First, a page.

Author(s): Meyskens FL Jr, Buckmeier JA, McNulty SE, Tohidian NB
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Abstract The biological basis for the general pharmacological resistance of human melanoma is unknown. A unique biochemical feature of the melanocyte is the synthesis of melanin, which leads to the generation of hydrogen peroxide and the consumption of reduced glutathione. This activity produces a state of chronic oxidative stress in these cells. We demonstrated previously that the expression of the c-jun family was dysregulated in metastatic melanoma cells compared with normal human melanocytes (D. T. Yamanishi et al., J. Invest. Dermatol., 97: 349-353, 1991). In the current investigation, we measured the levels of two major redox response transcription factors, nuclear factor-kappaB (NF-kappaB) and activator protein-1, in metastatic melanoma cells and normal melanocytes and their response to oxidative stress. The basal DNA-binding activity of NF-kappaB as measured by the electrophoretic mobility shift assay in metastatic melanoma cells was increased 4-fold compared with that of normal melanocytes. This level of binding was paralleled by a 1.5- to 4-fold increase in the expression of p50 (NF-kappaB1), p65 (Rel-A), and IkappaB-alpha as measured by Northern blot analysis. In contrast, the expression of p75 (c-rel) was markedly decreased (60\%) in melanoma cells compared with normal melanocytes. Following oxidative stress produced by enzyme-generated H2O2, free H2O2, or incubation with buthionine sulfoximine, NF-kappaB binding activity increased 1.5- to 2.5-fold in melanoma cells (buthionine sulfoximine > H2O2), but only slightly in normal melanocytes. In contrast, activator protein-1 binding activity was unaffected or increased in normal melanocytes in response to oxidative stress, but was either unaffected or decreased in melanoma cells. These results suggest that the redox regulation of melanoma cells at the molecular level is fundamentally different from normal melanocytes and may offer a unique avenue for preventive or therapeutic intervention as well as new insights into the pathogenesis of melanocyte transformation.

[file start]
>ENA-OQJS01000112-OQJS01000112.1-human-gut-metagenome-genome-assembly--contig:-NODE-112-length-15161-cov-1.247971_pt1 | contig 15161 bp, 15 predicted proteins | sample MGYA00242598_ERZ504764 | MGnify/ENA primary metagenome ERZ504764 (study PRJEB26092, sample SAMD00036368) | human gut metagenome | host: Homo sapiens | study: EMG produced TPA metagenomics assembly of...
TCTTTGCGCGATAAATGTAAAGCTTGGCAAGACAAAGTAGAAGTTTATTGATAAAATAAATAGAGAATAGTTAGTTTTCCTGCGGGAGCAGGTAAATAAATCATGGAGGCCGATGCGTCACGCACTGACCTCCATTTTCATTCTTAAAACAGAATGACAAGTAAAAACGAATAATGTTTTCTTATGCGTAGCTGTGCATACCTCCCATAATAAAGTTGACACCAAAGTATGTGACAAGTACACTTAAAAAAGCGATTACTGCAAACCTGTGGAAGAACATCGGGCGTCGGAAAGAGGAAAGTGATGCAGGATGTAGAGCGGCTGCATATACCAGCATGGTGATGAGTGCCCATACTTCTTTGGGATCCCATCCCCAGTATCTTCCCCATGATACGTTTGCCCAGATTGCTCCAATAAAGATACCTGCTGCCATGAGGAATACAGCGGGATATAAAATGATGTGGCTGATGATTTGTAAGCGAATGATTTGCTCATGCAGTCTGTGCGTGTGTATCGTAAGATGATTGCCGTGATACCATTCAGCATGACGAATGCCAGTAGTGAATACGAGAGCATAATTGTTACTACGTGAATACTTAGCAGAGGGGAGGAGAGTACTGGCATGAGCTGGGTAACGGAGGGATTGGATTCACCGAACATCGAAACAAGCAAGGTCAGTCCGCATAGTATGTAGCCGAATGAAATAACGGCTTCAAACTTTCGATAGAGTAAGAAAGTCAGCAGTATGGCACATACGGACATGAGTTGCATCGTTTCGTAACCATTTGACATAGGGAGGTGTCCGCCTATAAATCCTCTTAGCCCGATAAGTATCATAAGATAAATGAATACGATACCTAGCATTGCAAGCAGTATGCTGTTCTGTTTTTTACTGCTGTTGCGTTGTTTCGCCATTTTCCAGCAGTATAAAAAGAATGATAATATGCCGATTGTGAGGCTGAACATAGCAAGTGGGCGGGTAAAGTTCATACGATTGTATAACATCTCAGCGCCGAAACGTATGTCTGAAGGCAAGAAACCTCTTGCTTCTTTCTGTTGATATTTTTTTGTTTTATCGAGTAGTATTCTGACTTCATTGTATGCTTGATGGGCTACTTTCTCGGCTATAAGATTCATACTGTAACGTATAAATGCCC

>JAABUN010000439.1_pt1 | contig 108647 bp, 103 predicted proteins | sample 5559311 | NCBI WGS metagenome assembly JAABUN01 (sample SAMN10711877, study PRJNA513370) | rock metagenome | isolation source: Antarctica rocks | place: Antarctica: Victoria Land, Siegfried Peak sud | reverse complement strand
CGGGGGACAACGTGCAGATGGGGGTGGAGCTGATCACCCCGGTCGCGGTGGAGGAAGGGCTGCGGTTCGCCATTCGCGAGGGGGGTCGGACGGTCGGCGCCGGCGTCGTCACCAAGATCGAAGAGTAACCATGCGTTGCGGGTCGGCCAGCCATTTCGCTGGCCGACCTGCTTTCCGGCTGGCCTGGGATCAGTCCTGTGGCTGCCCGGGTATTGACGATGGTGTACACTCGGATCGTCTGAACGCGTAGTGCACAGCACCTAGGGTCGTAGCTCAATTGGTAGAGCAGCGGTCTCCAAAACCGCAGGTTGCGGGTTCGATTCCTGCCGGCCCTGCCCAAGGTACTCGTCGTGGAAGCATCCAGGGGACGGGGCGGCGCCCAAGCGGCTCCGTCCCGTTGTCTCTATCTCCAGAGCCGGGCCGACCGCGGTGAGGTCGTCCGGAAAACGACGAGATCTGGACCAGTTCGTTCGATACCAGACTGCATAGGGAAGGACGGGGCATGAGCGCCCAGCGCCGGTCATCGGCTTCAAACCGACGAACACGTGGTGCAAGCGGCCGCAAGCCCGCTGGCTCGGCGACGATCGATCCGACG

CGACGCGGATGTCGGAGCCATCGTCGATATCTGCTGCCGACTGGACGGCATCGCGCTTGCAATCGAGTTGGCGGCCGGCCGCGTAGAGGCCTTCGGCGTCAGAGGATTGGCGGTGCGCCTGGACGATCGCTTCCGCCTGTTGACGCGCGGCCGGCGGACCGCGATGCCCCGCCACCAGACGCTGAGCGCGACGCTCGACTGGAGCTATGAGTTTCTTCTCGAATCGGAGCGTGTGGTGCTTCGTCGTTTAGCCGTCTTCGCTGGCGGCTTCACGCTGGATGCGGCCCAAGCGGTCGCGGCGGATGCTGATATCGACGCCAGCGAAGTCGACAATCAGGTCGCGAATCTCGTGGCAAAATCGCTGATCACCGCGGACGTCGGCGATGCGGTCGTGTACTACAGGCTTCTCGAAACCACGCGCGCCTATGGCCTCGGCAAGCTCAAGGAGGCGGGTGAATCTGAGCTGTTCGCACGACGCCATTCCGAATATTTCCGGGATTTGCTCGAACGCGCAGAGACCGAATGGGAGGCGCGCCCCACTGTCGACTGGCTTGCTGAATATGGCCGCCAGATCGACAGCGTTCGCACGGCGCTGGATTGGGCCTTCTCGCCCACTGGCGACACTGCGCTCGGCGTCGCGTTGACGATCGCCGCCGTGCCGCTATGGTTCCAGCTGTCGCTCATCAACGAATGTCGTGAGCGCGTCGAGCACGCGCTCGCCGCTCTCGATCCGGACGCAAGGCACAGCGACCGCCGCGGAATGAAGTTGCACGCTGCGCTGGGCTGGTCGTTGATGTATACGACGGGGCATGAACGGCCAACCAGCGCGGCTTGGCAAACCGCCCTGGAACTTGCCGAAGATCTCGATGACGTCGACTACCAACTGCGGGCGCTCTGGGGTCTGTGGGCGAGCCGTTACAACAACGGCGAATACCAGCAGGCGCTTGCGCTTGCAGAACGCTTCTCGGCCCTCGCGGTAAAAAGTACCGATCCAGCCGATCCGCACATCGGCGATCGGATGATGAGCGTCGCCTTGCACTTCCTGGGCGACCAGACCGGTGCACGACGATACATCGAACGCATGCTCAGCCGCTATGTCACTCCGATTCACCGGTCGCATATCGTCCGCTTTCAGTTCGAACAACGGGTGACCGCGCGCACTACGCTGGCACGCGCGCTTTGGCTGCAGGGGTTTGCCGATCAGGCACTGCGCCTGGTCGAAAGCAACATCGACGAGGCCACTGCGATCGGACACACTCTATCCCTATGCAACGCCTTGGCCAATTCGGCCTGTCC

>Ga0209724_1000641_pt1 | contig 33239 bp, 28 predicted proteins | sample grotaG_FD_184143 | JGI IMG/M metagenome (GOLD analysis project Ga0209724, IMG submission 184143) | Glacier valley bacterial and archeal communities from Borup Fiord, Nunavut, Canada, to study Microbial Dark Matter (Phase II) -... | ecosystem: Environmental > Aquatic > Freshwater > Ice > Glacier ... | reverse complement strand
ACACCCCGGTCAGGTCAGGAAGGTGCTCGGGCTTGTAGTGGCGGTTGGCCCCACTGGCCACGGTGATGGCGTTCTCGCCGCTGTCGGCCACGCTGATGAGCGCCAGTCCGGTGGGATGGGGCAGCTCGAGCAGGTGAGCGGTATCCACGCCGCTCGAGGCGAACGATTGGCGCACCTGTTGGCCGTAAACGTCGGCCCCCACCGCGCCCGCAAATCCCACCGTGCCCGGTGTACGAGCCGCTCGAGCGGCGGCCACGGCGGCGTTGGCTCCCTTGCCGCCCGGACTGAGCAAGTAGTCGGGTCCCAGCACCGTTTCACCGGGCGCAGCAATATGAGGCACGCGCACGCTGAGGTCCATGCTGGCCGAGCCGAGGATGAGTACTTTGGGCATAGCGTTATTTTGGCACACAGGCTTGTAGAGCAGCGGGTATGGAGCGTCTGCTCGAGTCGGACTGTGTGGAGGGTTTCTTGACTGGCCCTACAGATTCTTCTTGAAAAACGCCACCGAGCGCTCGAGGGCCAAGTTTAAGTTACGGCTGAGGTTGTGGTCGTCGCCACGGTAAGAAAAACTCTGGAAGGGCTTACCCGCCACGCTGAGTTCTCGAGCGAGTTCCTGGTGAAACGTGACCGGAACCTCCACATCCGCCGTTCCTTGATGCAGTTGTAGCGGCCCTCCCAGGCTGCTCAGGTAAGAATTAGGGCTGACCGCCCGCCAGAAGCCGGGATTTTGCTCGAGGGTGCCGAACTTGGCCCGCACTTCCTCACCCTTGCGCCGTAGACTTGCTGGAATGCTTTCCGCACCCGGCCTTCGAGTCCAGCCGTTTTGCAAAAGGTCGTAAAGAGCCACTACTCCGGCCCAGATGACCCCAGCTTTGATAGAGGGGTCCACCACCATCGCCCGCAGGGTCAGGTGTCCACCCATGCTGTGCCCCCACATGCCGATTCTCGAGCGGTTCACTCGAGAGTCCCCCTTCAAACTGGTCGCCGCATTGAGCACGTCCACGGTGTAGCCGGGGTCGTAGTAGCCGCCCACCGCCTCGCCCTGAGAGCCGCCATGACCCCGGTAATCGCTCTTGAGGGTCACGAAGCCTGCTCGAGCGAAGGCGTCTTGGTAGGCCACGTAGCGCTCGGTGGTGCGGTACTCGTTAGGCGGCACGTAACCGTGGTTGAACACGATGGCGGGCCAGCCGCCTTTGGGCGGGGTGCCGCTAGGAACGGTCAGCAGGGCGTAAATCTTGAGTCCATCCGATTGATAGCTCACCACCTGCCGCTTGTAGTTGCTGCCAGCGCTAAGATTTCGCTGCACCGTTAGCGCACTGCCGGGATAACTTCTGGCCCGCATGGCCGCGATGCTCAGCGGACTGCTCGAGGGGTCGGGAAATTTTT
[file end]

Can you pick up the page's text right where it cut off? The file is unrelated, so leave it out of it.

This article was published in Clin Cancer Res
and referenced in Research & Reviews: Journal of Hospital and Clinical Pharmacy